An entertaining film that is made well is likely to catch on – Sailesh Dave
After having made a mark in Television production, Sailesh Dave of Runaway Productions has now ventured into film production with Sulemani Keeda under the banner of Mantra/Runaway Entertainment Pvt. Ltd. Sailesh talks about his film company and his association with Amit Masurkar’s soon-to-release film.
Tell us about Mantra/Runaway Entertainment. How is it different from your company, Runaway Productions?
Sulemani Keeda is produced by Mantra/Runaway Entertainment Pvt. Ltd, which is made up by two companies. The first is Runaway Productions Pvt. Ltd, which is my original television production house that has been making TV shows for more than 15 years. The other company is Mantra Exports Pvt. Ltd that has provided the financial backing for us to become a film company. About a year ago we had investors coming to us and asking if we wanted to do something else. And I wanted to be in the feature film business as a natural expansion of the television business. So we joined hands with Mantra and they will be financing all the films that we are making.
Though you’ll have been active in Television, why have you’ll taken it slow with films having done just a spoof comedy ‘Ghoom’ and some TV films in the past?
I think we were looking at the right opportunity and enough financing. When we got somebody who was willing to back us without any questions and allowed us to make our own business plan, we went for it. Amit Masurkar has been a friend of mine for a long time and used to be a writer on the ‘The Great Indian Comedy Show’ that I did. When he came to me with this film, which at that time wasn’t complete and needed financing, we had started the film company and had funds too. So we agreed to give him the funds to finish the film and also decided to take over the marketing. Besides being producing partners, our company is also funding the entire publicity, print and advertising campaign of the film.
What factors do you consider in a project before backing it?
I think there is one thing that people don’t seem to give enough attention to as far as films are concerned, which is that a film business at the end of the day, besides your passion and creative leaning, is a business. We have three projects in the pipeline, which will most likely go on floors next year. One is a teenage sex comedy, one is a horror film and one is a Marathi film on a social cause. The factors we consider are – how much is a film going to cost to make, what kind of money are we going to recover and is this the kind of film that we want to be known for.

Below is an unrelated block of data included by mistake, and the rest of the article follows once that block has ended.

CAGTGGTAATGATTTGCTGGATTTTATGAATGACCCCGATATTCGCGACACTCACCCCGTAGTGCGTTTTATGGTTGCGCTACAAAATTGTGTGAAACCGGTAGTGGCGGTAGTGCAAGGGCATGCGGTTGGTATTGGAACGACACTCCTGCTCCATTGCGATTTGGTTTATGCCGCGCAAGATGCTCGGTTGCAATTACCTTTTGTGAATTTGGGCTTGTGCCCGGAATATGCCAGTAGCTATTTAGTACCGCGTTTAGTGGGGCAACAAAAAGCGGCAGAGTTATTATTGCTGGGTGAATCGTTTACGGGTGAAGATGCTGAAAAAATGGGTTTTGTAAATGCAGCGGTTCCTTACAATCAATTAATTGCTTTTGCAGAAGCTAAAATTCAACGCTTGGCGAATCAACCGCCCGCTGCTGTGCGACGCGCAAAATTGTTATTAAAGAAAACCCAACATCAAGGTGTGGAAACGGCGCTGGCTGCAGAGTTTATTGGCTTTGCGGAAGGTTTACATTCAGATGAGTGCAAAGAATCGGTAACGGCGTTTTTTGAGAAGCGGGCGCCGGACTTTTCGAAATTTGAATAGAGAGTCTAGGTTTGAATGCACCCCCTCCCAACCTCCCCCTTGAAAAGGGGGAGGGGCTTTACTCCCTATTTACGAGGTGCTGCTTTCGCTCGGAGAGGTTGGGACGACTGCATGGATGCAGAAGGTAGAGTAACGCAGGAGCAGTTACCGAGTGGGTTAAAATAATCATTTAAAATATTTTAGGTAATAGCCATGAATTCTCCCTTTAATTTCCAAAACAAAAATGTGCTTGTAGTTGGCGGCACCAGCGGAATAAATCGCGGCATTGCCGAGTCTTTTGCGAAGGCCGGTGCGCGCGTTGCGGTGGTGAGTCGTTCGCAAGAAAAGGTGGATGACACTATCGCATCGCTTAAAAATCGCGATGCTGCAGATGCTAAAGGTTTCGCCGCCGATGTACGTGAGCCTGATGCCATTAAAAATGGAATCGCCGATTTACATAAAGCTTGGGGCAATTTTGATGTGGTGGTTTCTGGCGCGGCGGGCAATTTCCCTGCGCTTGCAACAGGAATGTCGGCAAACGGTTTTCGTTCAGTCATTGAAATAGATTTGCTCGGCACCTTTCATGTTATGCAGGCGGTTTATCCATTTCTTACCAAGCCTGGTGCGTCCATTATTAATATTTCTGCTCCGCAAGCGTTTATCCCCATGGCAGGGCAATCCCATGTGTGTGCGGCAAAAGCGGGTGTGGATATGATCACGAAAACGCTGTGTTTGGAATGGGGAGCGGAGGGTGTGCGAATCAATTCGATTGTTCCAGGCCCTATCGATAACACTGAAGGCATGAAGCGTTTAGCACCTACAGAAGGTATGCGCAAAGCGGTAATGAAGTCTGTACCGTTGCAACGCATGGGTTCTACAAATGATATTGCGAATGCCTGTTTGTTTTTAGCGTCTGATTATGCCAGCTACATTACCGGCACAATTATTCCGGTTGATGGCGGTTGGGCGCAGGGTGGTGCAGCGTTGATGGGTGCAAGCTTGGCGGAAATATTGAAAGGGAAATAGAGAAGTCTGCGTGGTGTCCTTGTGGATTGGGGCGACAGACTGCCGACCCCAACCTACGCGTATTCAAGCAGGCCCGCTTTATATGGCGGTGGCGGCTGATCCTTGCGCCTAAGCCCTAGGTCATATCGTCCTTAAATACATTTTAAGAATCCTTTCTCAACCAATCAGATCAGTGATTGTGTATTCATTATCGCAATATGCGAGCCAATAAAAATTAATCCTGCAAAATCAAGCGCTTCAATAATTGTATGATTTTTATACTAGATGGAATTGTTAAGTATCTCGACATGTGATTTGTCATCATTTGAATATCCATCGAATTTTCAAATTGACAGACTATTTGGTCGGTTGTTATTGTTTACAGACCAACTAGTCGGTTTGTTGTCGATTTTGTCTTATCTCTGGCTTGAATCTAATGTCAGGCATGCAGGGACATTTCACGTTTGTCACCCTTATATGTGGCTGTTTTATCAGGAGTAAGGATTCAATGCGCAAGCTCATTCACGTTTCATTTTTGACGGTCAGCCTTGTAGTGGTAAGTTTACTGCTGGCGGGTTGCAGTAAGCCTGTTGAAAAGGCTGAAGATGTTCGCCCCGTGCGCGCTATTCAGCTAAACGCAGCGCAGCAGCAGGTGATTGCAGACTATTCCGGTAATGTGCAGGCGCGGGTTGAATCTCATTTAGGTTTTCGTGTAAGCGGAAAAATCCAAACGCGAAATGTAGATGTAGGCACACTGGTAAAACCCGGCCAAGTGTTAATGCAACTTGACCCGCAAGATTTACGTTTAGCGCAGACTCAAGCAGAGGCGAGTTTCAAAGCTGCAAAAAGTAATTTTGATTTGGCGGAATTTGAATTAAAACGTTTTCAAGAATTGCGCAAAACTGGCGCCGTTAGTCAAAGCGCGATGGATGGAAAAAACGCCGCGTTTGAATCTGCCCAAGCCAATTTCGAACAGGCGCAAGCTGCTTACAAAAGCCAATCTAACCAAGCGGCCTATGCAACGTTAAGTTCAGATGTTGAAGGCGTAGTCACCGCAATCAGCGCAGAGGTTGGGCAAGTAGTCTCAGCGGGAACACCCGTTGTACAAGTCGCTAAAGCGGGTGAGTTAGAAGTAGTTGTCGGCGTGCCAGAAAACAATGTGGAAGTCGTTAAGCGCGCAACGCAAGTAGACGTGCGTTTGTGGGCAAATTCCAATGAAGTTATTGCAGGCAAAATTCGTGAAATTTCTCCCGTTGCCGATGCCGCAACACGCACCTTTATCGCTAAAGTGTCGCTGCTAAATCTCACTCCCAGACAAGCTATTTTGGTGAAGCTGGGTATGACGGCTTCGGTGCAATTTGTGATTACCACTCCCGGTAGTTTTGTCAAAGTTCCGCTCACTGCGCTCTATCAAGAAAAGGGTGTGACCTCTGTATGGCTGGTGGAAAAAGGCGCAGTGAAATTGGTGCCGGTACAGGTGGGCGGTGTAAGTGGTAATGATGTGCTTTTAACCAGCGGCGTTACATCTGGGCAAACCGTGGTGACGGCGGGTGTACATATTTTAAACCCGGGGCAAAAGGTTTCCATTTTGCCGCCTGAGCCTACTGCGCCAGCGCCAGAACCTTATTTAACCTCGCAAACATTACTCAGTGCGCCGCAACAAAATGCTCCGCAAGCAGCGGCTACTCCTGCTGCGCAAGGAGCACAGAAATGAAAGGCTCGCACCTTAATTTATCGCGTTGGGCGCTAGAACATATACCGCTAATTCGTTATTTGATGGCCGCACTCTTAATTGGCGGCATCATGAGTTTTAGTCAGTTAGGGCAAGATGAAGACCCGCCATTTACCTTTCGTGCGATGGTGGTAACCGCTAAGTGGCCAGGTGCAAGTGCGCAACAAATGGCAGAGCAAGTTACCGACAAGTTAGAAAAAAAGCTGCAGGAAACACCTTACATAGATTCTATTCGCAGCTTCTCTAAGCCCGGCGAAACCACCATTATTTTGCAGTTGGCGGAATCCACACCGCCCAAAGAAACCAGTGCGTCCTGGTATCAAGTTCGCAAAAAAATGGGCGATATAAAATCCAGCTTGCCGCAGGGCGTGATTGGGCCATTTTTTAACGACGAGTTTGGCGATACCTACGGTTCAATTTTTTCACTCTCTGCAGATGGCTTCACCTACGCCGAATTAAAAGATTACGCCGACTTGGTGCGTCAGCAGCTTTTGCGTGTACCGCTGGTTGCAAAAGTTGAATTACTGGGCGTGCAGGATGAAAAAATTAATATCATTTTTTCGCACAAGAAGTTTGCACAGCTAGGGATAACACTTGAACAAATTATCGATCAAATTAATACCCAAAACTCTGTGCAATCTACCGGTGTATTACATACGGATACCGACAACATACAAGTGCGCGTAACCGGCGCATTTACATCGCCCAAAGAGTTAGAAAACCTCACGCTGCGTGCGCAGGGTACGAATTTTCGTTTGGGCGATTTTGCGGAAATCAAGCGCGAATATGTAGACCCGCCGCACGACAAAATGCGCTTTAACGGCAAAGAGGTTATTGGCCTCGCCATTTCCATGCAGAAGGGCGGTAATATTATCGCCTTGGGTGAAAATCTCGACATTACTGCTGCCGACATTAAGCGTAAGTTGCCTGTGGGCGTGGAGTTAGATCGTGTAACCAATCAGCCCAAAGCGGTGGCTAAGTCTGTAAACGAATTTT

I’m always looking for quirky subjects, interesting directors and their scripts, projects that I see potential in. A film that is reasonably decent, reasonably entertaining and made at a very low cost or very reasonable cost is very likely to recover its money.
What was it about Sulemani Keeda that drew you on board as associate producer? How have you incorporated your experience and expertise to it?
Sulemani Keeda is a very unusual film, in that it is entertaining. The moment you say festival film, people assume that it is about an issue. It’s not. Sulemani Keeda is as commercial a film can get minus any big stars. People will laugh at the funny lines and this has been my experience, seeing it with audiences all over the world. I know there is universality where entertainment is concerned. I’d like to believe that an entertaining film that is made well is likely to catch on.
This film is completely Amit’s vision, his script, his direction. Even if we had come on this project a little earlier, I don’t think I would have given him any suggestions at all because that respect has to be maintained. I come from a television background, where most of the shows I’ve made have been created by me. I’m involved in the creative process of a television show almost completely. In films it’s different so I normally limit myself to being a producer. I see my role as someone who facilitates the entire model in such a way that the ecosystem allows a good film to be made.
What is the marketing and publicity plan charted for the film?
The theatrical release in India is a very tricky thing. Before we decided to release this film on our own, we met a lot of distributors. But there seems to be a particular mental block in the industry in general, which says that unless you spend five crores on a film, your film will not get any traction and nobody will come to see it. From a simple economic point of view, it doesn’t make sense spend five crore in publicizing a film that was made for one crore. It only adds on to the cost of the film.